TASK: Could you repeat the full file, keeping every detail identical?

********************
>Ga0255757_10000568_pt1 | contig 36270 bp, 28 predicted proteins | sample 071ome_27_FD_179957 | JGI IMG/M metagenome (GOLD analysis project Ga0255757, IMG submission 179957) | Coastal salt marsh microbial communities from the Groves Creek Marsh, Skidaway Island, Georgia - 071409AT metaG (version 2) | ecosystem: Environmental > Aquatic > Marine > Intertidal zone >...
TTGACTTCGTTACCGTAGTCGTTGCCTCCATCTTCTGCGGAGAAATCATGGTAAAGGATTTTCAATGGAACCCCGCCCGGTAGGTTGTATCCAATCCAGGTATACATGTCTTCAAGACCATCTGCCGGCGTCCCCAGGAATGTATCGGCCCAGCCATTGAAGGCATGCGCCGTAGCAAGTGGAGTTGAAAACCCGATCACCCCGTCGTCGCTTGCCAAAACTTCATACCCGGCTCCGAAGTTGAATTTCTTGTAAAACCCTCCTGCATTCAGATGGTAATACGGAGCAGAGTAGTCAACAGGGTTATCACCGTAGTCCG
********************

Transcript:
>Ga0255757_10000568_pt1 | contig 36270 bp, 28 predicted proteins | sample 071ome_27_FD_179957 | JGI IMG/M metagenome (GOLD analysis project Ga0255757, IMG submission 179957) | Coastal salt marsh microbial communities from the Groves Creek Marsh, Skidaway Island, Georgia - 071409AT metaG (version 2) | ecosystem: Environmental > Aquatic > Marine > Intertidal zone >...
TTGACTTCGTTACCGTAGTCGTTGCCTCCATCTTCTGCGGAGAAATCATGGTAAAGGATTTTCAATGGAACCCCGCCCGGTAGGTTGTATCCAATCCAGGTATACATGTCTTCAAGACCATCTGCCGGCGTCCCCAGGAATGTATCGGCCCAGCCATTGAAGGCATGCGCCGTAGCAAGTGGAGTTGAAAACCCGATCACCCCGTCGTCGCTTGCCAAAACTTCATACCCGGCTCCGAAGTTGAATTTCTTGTAAAACCCTCCTGCATTCAGATGGTAATACGGAGCAGAGTAGTCAACAGGGTTATCACCGTAGTCCG